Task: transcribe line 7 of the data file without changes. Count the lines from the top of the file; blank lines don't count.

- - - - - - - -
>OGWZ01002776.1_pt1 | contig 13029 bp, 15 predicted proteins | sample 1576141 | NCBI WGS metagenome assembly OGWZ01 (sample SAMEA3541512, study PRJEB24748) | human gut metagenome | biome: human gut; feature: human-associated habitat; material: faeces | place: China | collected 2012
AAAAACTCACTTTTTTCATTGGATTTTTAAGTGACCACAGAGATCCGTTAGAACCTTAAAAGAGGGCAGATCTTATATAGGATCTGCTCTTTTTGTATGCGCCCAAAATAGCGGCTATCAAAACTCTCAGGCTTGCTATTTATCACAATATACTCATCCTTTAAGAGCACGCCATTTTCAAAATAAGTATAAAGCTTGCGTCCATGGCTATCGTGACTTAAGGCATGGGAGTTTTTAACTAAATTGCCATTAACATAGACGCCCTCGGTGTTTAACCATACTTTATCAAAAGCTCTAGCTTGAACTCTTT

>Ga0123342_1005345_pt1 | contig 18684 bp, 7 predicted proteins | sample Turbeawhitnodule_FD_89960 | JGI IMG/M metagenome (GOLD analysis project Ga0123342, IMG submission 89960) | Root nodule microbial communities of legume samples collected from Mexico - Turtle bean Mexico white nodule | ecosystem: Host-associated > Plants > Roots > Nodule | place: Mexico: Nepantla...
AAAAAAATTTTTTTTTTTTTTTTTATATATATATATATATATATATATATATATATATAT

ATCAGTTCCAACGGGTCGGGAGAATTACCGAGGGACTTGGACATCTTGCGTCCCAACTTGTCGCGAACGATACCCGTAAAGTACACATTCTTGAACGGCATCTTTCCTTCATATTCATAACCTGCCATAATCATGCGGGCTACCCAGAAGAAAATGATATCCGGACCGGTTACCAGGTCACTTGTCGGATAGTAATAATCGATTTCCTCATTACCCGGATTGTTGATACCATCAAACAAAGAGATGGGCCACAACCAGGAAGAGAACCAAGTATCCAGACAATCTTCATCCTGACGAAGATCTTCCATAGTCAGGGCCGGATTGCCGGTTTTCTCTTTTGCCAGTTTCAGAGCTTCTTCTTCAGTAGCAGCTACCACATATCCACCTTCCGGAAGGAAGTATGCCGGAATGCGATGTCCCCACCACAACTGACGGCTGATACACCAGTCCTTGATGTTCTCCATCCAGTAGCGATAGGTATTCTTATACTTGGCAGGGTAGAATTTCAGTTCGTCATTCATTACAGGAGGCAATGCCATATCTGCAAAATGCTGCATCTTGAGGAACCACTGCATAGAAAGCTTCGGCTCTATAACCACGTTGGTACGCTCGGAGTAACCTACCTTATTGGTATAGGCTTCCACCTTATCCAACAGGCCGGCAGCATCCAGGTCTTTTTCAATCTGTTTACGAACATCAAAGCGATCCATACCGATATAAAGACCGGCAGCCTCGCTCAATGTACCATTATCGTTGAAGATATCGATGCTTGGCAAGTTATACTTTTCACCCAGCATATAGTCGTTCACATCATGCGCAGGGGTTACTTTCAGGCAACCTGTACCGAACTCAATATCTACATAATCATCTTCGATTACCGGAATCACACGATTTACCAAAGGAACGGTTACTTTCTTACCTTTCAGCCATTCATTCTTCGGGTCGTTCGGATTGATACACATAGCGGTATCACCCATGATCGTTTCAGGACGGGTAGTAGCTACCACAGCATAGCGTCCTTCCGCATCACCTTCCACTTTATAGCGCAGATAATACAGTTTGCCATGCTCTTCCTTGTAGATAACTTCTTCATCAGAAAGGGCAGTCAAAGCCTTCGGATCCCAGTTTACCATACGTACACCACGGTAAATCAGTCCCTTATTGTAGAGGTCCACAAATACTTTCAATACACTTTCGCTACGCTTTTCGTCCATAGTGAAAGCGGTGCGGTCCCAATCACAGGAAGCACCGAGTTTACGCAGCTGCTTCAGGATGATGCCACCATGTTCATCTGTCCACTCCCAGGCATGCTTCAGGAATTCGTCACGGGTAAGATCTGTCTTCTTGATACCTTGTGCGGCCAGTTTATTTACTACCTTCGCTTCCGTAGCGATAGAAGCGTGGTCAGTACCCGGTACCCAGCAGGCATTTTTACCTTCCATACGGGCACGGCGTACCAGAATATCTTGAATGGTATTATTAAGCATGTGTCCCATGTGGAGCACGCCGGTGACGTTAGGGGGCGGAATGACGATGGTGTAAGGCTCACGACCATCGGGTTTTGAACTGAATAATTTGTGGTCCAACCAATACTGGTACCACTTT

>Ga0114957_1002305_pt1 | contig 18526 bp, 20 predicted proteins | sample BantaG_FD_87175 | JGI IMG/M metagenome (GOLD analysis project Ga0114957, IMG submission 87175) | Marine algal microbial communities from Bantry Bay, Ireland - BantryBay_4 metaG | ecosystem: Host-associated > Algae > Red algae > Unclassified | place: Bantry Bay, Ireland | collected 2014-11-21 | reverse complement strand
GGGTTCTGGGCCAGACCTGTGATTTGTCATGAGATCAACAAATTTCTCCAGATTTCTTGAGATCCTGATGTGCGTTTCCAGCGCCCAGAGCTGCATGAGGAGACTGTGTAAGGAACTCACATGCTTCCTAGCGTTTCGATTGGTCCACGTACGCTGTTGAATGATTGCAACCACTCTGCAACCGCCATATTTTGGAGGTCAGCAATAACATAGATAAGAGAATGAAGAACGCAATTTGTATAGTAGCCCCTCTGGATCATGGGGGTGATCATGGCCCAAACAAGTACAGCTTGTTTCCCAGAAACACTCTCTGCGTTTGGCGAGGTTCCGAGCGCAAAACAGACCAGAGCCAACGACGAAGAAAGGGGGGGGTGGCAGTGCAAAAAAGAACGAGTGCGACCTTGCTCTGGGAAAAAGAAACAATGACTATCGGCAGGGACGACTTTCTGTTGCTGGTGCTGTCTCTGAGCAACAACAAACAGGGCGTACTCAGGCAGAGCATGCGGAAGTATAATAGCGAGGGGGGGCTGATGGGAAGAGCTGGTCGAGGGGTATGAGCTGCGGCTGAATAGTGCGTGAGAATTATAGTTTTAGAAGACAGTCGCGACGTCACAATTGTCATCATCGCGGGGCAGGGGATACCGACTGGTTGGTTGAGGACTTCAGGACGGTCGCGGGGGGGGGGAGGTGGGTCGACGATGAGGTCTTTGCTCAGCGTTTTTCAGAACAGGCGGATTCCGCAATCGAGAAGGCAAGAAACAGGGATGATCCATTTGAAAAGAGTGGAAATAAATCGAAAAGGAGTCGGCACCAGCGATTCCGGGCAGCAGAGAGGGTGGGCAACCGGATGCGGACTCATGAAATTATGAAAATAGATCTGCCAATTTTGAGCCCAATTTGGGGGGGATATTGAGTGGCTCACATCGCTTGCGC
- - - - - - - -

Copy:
GGGTTCTGGGCCAGACCTGTGATTTGTCATGAGATCAACAAATTTCTCCAGATTTCTTGAGATCCTGATGTGCGTTTCCAGCGCCCAGAGCTGCATGAGGAGACTGTGTAAGGAACTCACATGCTTCCTAGCGTTTCGATTGGTCCACGTACGCTGTTGAATGATTGCAACCACTCTGCAACCGCCATATTTTGGAGGTCAGCAATAACATAGATAAGAGAATGAAGAACGCAATTTGTATAGTAGCCCCTCTGGATCATGGGGGTGATCATGGCCCAAACAAGTACAGCTTGTTTCCCAGAAACACTCTCTGCGTTTGGCGAGGTTCCGAGCGCAAAACAGACCAGAGCCAACGACGAAGAAAGGGGGGGGTGGCAGTGCAAAAAAGAACGAGTGCGACCTTGCTCTGGGAAAAAGAAACAATGACTATCGGCAGGGACGACTTTCTGTTGCTGGTGCTGTCTCTGAGCAACAACAAACAGGGCGTACTCAGGCAGAGCATGCGGAAGTATAATAGCGAGGGGGGGCTGATGGGAAGAGCTGGTCGAGGGGTATGAGCTGCGGCTGAATAGTGCGTGAGAATTATAGTTTTAGAAGACAGTCGCGACGTCACAATTGTCATCATCGCGGGGCAGGGGATACCGACTGGTTGGTTGAGGACTTCAGGACGGTCGCGGGGGGGGGGAGGTGGGTCGACGATGAGGTCTTTGCTCAGCGTTTTTCAGAACAGGCGGATTCCGCAATCGAGAAGGCAAGAAACAGGGATGATCCATTTGAAAAGAGTGGAAATAAATCGAAAAGGAGTCGGCACCAGCGATTCCGGGCAGCAGAGAGGGTGGGCAACCGGATGCGGACTCATGAAATTATGAAAATAGATCTGCCAATTTTGAGCCCAATTTGGGGGGGATATTGAGTGGCTCACATCGCTTGCGC